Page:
Tuesday, March 7, 2017

Speaking of California Endemics, Here Are Some Yellow-billed Magpies, Found Nowhere Else in the World

The Sierra Nevada is a barrier to more than just humans. Magpies "invaded" the western United States from Asia perhaps 3-4 million years ago, but the populations became isolated as the Sierra rose to higher and higher elevations, separating the Great Valley and Coast Ranges from the rest of the west. Eventually there were two races of magpie, the widespread Black-billed Magpie found across the western states from Canada to Mexico, and the Yellow-billed Magpie (Pica nuttalli), endemic only to California. There is very little mixing of their ranges.

They are entertaining to watch, and are easily seen in my area. I saw these two apparently having a quiet argument on top of a street light ("I'm not speaking to you!") on the west campus of Modesto Junior College (actually, they were just sitting and watching things; I'm not supposed to anthropomorphize animals). Most of the time they are kind of raucous.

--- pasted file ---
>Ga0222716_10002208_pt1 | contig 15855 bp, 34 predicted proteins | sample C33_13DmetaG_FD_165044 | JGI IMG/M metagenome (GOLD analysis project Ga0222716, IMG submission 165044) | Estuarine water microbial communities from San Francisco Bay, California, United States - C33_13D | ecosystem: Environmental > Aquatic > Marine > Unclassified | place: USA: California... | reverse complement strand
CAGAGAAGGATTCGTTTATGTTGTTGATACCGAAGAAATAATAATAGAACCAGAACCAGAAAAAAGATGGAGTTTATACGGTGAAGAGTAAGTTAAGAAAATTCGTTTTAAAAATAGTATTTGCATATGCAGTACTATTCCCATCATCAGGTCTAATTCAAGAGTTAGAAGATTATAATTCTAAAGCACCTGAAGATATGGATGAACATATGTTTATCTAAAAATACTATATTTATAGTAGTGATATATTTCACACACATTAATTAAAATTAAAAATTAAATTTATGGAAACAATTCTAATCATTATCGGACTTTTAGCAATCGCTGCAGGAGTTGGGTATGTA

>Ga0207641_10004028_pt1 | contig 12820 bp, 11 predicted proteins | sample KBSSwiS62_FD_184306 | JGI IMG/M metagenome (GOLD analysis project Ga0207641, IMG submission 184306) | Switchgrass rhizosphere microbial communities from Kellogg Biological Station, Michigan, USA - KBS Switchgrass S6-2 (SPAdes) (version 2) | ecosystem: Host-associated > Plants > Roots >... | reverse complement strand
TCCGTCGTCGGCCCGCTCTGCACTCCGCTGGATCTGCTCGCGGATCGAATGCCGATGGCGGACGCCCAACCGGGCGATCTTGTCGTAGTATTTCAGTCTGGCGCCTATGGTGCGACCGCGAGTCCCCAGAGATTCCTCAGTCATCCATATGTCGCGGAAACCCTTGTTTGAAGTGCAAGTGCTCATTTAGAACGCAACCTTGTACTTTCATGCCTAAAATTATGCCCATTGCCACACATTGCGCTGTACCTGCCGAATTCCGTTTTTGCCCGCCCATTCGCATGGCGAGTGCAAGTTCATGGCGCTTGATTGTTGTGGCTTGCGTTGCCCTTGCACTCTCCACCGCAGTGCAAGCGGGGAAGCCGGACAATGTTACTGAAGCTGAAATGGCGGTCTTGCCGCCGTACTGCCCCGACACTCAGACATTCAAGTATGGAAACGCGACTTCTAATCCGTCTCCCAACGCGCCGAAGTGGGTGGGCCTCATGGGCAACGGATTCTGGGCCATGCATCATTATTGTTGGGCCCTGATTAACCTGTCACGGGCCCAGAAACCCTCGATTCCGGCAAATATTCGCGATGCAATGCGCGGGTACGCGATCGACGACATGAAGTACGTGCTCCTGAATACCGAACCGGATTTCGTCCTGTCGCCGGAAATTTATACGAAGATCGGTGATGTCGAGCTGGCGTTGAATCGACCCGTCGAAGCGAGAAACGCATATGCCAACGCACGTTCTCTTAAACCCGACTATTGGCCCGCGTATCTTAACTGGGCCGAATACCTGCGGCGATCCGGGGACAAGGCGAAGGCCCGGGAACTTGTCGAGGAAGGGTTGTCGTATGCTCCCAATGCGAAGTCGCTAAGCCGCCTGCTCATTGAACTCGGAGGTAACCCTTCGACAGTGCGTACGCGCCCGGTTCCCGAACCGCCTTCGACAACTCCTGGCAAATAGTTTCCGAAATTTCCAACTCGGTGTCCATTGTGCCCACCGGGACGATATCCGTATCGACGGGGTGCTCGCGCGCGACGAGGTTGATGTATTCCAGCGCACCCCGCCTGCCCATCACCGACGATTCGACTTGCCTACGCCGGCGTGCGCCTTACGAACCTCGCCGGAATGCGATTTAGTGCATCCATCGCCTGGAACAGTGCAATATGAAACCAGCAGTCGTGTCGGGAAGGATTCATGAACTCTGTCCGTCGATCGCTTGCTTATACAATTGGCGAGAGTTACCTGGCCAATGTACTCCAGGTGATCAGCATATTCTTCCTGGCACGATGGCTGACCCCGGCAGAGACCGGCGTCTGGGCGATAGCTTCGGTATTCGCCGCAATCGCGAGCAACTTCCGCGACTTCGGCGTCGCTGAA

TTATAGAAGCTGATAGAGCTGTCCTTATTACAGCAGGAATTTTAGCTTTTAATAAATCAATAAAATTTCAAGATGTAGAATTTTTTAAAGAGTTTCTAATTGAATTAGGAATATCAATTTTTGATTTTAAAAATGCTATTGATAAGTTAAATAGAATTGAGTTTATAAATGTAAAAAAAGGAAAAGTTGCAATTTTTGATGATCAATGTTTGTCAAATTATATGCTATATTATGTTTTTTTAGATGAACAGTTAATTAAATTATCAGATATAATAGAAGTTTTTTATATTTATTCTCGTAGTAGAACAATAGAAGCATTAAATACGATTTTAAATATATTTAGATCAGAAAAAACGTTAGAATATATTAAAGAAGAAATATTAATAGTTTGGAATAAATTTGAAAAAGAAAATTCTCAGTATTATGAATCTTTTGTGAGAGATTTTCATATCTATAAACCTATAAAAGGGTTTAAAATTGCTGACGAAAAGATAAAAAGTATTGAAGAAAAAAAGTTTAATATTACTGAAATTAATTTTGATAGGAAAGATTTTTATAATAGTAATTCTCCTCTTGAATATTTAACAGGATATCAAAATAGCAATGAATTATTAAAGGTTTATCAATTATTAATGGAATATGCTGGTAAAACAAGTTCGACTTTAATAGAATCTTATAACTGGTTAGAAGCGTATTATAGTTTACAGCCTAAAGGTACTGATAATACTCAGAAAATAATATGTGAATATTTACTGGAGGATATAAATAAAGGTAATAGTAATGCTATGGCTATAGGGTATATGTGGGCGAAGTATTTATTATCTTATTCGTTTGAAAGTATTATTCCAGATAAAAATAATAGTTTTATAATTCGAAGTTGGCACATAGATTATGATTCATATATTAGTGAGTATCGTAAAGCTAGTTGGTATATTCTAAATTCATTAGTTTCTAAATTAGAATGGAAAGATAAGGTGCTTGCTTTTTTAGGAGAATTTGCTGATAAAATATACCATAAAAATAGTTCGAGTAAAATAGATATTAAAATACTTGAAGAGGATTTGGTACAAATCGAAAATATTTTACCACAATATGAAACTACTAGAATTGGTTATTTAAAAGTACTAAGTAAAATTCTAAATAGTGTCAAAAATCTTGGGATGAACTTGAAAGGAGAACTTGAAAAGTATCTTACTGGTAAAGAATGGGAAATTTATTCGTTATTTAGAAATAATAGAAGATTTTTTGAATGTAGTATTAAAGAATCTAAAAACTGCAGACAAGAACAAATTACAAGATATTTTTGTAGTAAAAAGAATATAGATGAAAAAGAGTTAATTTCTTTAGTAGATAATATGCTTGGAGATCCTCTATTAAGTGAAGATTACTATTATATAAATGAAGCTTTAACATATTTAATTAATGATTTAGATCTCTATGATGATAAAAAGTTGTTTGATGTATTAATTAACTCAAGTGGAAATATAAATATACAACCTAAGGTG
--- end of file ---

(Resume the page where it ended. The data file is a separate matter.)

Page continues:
They used to be more numerous, at times forming large flocks, but they were decimated, almost catastrophically, by the West Nile Virus. Beginning about 2005, between 50-75% of the population was killed off, until the few resistant ones could begin to reproduce in larger numbers. The birds are making a fairly decent comeback. It would have been a terrible shame to lose them.

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